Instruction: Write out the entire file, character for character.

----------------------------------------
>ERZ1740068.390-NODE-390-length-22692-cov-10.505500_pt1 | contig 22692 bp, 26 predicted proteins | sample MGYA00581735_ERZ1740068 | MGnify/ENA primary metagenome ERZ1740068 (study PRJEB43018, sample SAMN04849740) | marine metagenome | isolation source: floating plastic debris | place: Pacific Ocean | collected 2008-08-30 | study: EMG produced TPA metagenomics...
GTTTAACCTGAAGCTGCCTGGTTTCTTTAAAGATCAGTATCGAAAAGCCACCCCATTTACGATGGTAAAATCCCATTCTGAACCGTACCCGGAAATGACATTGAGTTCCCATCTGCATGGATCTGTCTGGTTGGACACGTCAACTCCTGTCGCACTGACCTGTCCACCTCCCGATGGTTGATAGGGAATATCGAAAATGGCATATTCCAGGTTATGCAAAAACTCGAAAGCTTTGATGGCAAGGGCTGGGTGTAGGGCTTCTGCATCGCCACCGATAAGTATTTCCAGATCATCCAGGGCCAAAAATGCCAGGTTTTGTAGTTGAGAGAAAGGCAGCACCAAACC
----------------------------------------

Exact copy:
>ERZ1740068.390-NODE-390-length-22692-cov-10.505500_pt1 | contig 22692 bp, 26 predicted proteins | sample MGYA00581735_ERZ1740068 | MGnify/ENA primary metagenome ERZ1740068 (study PRJEB43018, sample SAMN04849740) | marine metagenome | isolation source: floating plastic debris | place: Pacific Ocean | collected 2008-08-30 | study: EMG produced TPA metagenomics...
GTTTAACCTGAAGCTGCCTGGTTTCTTTAAAGATCAGTATCGAAAAGCCACCCCATTTACGATGGTAAAATCCCATTCTGAACCGTACCCGGAAATGACATTGAGTTCCCATCTGCATGGATCTGTCTGGTTGGACACGTCAACTCCTGTCGCACTGACCTGTCCACCTCCCGATGGTTGATAGGGAATATCGAAAATGGCATATTCCAGGTTATGCAAAAACTCGAAAGCTTTGATGGCAAGGGCTGGGTGTAGGGCTTCTGCATCGCCACCGATAAGTATTTCCAGATCATCCAGGGCCAAAAATGCCAGGTTTTGTAGTTGAGAGAAAGGCAGCACCAAACC